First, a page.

Button dedicates win to Japan as Vettel seals title

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The Independent Online

Jenson Button dominated in a brave but fruitless attempt to prevent Sebastian Vettel from clinching his second consecutive world championship yesterday. The closing laps saw Button under attack from Fernando Alonso, as third place was all that Vettel needed to clinch his title.

The 24-year-old German cut so hard across Button at the start that the Englishman had to put two wheels over the right-hand kerb and on the grass.

"He's got to get a penalty for that!" Button declaimed over the radio. But the stewards eventually decided not.

"My start was good, maybe too good," Button said afterwards. "Sebastian didn't give me any room."

Vettel said: "I thought I had a good start and kept moving to the right before I saw him and realised I was too far to the right. But we can race with two wheels on the grass, can't we, Fernando?" he asked impishly of the second-placed Spaniard, who put him on the grass at Monza last month.

Button had to back off and lost a place as team-mate Lewis Hamilton sped round the outside. Vettel sprinted into a lead. Hamilton soon got a rear puncture, however, and had new tyres on lap eight. But when Vettel did likewise only a lap later, followed next time round by Button, Alonso and Mark Webber, it was clear that tyre wear was highly significant. Vettel led until his second stop on the 19th lap. Once again Button stopped a lap later, but this time he was able to rejoin ahead of the Red Bull and the final pattern was established. A safety car on lap 24 threw Vettel a lifeline. As the track went green on lap 28 Button sprinted ahead, and built an advantage again, as Vettel fell prey to Alonso as the Spaniard ran four laps longer before his third and final stop on the 37th lap to switch to the medium Pirellis.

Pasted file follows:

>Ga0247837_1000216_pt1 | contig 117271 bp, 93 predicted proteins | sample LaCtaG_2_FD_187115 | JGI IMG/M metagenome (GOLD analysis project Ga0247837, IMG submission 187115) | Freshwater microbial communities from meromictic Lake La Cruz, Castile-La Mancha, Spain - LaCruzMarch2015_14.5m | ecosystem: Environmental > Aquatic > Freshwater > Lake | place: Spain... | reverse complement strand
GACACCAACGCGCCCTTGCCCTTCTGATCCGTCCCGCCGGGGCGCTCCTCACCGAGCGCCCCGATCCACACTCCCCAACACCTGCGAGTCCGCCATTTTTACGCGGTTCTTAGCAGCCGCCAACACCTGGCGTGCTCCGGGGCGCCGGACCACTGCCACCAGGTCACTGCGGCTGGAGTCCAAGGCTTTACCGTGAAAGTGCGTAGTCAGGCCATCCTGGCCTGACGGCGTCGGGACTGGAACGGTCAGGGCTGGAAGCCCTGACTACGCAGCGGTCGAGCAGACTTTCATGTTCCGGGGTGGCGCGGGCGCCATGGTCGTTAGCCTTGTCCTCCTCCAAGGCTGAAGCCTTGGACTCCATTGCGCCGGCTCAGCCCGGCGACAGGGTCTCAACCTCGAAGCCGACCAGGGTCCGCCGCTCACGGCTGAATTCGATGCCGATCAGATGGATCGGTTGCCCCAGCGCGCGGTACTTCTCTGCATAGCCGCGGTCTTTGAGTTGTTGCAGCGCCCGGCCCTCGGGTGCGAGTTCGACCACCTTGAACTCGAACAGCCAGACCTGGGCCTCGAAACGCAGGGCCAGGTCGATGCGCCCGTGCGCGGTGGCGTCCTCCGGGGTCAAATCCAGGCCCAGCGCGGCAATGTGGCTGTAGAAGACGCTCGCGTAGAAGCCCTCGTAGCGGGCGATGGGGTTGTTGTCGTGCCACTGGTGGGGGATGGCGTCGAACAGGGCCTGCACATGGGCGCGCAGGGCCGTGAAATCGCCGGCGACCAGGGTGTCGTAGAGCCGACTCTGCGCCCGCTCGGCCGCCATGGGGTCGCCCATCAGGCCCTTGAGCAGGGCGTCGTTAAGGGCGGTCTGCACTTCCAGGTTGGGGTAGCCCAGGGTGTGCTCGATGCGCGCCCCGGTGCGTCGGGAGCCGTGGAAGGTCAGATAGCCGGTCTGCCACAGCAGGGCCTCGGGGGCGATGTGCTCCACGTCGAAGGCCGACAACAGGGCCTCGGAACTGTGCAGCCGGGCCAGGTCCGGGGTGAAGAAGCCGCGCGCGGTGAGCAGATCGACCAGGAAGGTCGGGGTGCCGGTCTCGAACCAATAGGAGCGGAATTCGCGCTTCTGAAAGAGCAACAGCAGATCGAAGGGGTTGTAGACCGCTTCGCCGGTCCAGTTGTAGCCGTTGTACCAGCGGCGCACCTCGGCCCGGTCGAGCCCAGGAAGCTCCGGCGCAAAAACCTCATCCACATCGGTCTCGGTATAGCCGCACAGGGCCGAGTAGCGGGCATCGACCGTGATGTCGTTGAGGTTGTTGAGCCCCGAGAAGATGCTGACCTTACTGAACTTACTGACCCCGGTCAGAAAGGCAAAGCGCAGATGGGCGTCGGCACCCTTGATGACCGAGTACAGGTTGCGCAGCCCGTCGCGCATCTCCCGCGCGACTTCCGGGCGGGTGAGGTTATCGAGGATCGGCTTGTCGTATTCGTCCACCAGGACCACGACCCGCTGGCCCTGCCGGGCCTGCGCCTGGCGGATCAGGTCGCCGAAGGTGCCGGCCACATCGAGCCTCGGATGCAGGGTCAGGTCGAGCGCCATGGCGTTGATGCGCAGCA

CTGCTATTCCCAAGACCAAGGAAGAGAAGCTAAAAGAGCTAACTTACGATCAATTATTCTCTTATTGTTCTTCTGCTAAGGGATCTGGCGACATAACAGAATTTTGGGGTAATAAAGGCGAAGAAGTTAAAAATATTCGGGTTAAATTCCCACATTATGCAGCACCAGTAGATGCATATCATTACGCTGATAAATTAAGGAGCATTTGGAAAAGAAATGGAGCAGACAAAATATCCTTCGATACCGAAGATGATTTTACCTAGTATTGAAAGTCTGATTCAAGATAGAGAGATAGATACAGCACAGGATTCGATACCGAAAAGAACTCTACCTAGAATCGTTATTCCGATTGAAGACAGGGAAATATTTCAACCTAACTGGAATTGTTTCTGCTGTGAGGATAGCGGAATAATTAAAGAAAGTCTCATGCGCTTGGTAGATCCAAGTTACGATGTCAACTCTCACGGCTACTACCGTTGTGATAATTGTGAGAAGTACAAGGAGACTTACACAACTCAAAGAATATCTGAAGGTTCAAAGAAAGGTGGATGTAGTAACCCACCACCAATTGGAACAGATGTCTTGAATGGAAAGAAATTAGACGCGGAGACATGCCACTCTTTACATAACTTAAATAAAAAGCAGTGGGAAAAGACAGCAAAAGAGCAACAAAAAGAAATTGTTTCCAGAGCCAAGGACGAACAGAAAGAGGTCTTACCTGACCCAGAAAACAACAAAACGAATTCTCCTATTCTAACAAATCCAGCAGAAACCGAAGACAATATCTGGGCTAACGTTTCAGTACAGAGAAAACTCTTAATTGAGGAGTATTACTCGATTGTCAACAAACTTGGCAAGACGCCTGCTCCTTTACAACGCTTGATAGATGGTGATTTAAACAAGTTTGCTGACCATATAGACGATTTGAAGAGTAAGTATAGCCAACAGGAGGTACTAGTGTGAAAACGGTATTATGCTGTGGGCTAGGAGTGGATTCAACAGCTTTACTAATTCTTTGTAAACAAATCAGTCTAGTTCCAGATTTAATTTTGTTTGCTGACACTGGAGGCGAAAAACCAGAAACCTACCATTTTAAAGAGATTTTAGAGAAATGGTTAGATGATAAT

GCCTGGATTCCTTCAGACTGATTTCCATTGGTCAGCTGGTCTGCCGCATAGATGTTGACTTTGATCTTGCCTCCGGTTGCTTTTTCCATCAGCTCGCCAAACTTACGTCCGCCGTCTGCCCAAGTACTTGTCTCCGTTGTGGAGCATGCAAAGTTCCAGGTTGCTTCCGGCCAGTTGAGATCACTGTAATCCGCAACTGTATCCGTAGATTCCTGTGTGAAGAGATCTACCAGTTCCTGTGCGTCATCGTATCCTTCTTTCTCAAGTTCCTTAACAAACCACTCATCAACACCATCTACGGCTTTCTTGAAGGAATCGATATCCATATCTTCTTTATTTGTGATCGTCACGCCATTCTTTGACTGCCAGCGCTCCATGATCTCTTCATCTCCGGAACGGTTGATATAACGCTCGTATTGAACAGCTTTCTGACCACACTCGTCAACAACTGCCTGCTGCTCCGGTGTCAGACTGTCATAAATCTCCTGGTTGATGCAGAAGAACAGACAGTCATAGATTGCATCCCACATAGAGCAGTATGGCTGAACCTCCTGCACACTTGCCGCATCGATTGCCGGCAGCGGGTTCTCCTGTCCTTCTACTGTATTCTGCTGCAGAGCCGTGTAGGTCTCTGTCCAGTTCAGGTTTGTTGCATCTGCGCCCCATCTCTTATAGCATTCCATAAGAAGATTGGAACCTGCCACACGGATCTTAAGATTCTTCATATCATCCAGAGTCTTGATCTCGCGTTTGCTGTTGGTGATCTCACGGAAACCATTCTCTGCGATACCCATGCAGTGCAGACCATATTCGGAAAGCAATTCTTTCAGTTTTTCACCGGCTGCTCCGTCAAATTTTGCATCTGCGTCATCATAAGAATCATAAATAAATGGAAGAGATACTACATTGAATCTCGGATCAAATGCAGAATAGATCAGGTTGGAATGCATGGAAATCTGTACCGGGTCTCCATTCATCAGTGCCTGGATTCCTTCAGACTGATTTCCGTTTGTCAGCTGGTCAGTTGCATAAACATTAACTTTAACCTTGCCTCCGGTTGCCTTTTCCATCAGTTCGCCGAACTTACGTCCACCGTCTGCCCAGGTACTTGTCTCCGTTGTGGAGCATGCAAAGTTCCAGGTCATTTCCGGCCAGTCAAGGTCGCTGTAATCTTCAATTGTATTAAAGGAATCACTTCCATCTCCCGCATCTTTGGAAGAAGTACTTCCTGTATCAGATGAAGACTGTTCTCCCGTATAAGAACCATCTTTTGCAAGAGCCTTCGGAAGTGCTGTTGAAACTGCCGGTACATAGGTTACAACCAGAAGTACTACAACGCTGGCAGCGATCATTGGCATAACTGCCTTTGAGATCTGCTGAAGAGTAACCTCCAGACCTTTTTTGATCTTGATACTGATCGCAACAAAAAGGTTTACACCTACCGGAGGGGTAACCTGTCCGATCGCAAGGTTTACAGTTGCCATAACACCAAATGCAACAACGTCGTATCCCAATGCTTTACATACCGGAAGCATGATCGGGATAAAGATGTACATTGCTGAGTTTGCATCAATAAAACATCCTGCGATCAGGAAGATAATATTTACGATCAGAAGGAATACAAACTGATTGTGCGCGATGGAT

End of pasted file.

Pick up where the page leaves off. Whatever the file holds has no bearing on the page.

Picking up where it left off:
The closing stages were a fight between the three, and between laps 45 and 50 Alonso slashed Button's lead. The Englishman was still 1.1sec ahead by the flag, while Vettel finished a further 0.8sec adrift.

After the race, Button said. "We have a great affinity with the fans here; they are so supportive of the sport and we tried to help them and plant a good memory in their minds after a tough year for Japan."

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